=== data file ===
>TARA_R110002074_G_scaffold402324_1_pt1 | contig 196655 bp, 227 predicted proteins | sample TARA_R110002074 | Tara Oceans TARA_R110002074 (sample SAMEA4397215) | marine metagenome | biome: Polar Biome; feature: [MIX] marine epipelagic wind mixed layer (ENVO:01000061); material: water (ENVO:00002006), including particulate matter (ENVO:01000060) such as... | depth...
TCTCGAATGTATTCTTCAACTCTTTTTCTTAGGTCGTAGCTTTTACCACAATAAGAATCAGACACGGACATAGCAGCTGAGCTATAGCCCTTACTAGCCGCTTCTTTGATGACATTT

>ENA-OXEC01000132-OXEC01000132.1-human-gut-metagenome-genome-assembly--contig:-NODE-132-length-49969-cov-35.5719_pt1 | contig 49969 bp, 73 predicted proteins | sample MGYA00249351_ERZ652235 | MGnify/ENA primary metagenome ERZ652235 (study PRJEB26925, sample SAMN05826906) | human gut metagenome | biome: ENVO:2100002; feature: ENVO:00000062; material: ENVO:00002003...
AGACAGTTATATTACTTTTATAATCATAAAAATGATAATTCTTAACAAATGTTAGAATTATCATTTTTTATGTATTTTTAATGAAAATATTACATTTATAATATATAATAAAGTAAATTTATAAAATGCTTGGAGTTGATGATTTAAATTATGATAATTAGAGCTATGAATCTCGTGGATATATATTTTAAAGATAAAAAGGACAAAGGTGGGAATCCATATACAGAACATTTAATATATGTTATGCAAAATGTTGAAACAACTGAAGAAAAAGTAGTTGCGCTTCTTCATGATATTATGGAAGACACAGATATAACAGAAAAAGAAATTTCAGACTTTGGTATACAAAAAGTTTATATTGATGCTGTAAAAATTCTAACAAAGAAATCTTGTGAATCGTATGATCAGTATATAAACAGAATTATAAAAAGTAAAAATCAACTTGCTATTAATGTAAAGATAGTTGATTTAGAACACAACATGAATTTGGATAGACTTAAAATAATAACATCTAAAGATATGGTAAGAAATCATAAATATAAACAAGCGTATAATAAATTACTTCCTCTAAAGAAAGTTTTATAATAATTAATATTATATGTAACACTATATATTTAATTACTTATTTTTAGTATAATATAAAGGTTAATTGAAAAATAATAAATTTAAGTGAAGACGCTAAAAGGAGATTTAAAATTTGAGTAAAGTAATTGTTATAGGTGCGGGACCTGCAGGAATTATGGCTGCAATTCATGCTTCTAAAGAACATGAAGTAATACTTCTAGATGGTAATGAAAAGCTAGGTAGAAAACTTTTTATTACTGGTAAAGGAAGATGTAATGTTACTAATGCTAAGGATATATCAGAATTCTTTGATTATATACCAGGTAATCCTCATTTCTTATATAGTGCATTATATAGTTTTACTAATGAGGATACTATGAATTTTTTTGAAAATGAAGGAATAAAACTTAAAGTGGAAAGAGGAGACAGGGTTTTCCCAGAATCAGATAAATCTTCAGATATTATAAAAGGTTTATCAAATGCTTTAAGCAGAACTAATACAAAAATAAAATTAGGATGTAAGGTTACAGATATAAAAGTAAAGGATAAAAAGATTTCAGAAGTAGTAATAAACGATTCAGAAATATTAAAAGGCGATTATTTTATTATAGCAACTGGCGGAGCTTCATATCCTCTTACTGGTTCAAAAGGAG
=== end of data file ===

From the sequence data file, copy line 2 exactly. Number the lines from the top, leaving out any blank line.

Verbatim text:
TCTCGAATGTATTCTTCAACTCTTTTTCTTAGGTCGTAGCTTTTACCACAATAAGAATCAGACACGGACATAGCAGCTGAGCTATAGCCCTTACTAGCCGCTTCTTTGATGACATTT